Social media for distributors can be a powerful addition to conventional ways of contacting prospects and customers, marketing, and selling. However, like any other tool or resource, the thinking behind the use needs to be clear and constructive.
The trap is to think that “social” automatically means “success”. It doesn’t. The key is to think about what you want to accomplish and what your audience expects – and factor in one or two changes that have happened since the old days of one-way advertising and hard selling.
1. Remember Your Audience is in Control
This is one of the biggest differences about online social media compared to other ways of doing business. Cold-calling forces itself on your audience, but may alienate resellers or end-customers for that very reason. With social media for distributors, whether Facebook, Twitter, YouTube, Pinterest or LinkedIn, customers decide what, when, and how much of your company they want to see. You can’t dictate any of that, but you can give them excellent reasons to want to get closer.
2. Let People See You Before You See Them
Business relationships are increasingly being defined before a Los Angeles distributor even speaks to retail companies or customers. People go to a distributor’s website for initial information and search social media to see what other people have to say (good or bad) about that distributor. That accounts for up to 70% of any final sale. However, with a little patience and application, you can make that 70% work for you, not against you.
3. Make It (Almost) Face-to-Face
Skip the stuffy corporate text. Use social media to talk to your audience as though you were seeking to be helpful to a friend you respect. Your social media content should bring value to your audience for their businesses and activities
4. Inform and Build Trust before Selling
Expect your social media efforts to take a little time before being fruitful. Successful use of social media to build awareness, brand image and sales is often a longer-haul activity. It should be used in parallel with your current sales initiatives – not instead of them.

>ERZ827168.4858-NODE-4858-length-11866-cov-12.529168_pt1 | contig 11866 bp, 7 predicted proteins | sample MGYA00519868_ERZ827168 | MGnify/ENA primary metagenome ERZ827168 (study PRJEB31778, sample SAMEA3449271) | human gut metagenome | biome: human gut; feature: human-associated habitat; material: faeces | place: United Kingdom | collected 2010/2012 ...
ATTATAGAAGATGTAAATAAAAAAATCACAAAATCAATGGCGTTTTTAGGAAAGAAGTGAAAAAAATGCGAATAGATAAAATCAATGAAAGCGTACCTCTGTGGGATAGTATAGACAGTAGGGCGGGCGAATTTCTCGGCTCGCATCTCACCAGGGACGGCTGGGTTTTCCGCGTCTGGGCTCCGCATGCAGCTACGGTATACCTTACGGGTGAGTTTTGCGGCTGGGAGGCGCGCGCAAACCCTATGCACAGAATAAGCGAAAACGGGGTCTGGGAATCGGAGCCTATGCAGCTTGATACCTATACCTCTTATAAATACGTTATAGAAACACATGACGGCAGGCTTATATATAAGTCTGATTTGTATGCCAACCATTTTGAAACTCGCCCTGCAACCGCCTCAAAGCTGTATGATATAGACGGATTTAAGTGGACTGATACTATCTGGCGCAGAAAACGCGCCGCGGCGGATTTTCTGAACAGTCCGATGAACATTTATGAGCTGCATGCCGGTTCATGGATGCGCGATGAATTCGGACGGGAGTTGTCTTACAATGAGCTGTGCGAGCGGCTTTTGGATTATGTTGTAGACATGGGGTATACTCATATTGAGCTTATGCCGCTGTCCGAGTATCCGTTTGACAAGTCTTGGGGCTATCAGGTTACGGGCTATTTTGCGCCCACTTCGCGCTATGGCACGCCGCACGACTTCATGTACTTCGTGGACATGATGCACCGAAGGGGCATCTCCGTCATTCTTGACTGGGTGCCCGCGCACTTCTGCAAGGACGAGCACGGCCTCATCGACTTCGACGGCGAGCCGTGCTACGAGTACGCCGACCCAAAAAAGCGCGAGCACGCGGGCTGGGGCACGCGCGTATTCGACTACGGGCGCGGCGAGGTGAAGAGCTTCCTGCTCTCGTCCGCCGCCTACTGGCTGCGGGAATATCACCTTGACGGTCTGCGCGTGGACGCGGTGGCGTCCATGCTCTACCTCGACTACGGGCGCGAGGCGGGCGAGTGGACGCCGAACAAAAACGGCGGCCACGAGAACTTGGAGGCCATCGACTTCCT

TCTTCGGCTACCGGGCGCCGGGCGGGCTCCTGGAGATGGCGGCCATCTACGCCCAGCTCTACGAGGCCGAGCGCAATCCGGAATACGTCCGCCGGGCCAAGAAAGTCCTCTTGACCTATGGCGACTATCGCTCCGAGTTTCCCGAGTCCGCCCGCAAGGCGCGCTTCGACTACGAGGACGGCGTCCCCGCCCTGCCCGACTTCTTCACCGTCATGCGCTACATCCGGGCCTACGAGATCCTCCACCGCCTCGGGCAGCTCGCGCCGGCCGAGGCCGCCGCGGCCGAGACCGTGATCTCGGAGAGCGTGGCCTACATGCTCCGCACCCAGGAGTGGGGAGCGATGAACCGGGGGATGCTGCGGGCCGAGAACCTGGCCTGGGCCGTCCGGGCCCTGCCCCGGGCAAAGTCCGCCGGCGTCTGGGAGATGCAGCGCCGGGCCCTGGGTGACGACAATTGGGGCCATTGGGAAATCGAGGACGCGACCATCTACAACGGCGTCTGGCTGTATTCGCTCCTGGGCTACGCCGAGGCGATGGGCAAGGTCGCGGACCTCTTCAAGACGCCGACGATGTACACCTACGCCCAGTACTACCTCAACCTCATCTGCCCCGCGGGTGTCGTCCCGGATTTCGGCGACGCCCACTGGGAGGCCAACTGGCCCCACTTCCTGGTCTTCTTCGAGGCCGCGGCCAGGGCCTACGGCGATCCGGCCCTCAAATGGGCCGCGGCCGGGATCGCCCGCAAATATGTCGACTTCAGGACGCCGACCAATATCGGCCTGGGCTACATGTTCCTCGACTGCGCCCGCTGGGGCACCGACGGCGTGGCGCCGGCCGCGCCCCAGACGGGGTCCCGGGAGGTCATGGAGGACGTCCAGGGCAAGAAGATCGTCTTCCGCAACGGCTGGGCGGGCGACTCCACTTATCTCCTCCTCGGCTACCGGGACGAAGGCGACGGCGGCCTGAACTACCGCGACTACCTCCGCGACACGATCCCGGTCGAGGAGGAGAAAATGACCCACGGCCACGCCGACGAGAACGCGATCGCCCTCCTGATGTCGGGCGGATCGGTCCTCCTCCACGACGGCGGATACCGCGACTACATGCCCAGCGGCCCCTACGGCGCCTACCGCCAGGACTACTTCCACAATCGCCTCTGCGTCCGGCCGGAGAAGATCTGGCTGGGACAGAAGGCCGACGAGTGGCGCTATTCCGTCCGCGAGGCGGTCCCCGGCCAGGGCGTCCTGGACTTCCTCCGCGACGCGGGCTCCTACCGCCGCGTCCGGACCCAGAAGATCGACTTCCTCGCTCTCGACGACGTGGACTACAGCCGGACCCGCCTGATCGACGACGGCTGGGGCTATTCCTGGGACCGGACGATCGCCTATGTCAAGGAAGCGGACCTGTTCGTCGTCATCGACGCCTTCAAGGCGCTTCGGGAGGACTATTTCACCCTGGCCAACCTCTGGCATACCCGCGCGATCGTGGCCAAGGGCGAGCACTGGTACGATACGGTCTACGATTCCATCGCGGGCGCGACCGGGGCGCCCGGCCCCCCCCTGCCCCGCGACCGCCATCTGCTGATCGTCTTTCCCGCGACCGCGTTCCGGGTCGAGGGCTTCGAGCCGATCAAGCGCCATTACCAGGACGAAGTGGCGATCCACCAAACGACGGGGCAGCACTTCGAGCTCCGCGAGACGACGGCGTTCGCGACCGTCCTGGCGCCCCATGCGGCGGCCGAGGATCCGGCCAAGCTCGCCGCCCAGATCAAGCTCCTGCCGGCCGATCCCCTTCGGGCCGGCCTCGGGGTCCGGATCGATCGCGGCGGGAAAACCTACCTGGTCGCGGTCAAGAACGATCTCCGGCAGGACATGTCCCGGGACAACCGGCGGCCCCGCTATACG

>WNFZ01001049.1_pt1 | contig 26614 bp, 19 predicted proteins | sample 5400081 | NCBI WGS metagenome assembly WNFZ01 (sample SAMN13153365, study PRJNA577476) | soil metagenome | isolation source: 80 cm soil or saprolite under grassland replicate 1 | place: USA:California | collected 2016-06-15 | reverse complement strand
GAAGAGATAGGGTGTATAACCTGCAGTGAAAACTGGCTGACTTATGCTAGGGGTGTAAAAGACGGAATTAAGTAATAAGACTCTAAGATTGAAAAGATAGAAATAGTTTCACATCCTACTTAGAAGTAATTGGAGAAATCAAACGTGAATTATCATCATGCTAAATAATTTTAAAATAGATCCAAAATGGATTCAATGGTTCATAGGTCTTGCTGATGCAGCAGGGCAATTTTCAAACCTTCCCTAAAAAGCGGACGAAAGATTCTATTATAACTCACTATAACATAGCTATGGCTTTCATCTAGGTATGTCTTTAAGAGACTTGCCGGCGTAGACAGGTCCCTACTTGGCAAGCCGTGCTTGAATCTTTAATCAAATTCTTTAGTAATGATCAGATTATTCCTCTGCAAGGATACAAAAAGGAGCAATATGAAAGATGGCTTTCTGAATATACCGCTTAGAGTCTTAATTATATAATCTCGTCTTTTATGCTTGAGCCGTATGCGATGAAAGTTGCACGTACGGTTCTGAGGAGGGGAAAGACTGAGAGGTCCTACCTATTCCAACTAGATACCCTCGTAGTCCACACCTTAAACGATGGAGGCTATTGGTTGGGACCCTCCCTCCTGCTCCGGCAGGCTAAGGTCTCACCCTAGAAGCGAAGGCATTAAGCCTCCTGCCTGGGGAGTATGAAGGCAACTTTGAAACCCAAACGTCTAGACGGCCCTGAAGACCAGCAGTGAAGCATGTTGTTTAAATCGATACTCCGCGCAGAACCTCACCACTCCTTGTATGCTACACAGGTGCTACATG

5. Use the Right Channel for Each Type of Communication
Use the right social media channel for the type of message you’re trying to convey.
- Facebook. For conversational, yet professional quality content, and potential for getting readers to share their opinion of you (make sure it’s good!) with others.
- Twitter. For immediate, brief communications, limited to 140 characters, i.e. about the total length of the whole of this bullet point.
- YouTube. For posting videos that let people see who you are and/or help them by explaining or demonstrating products and solutions.
- Pinterest. For posting items of strong visual interest. An opportunity for construction materials to be shown in finished buildings, food in restaurant settings, and furniture in home or office environments and so on.
- LinkedIn. Focuses on professional audiences and therefore helps for targeting other businesses and their representatives.
6. Nurture Your Social Media Content
Plan your content in terms of subjects of interest and frequency of release. Your aim is to be a go-to resource where from time to time you can offer products and services that appear as a natural extension of the helpful information you offer.
These tips deal with the sales and marketing advantages of social media for distributors. Further uses include managing your reputation, crisis communication (product recalls, for instance) and boosting internal ideas and productivity, but each one would merit a blog post of its own.
What’s your favorite social network for communicating with your market, and why? Tell us about your choice and how it works for you in the Comments section below.
To follow up on the tips in this article, download your free guide, How COOs at Los Angeles Distributors and Manufacturers Get More Done: A Guide to Productivity, Data, Staffing, Delegation, and Making It Home for Dinner Most Nights.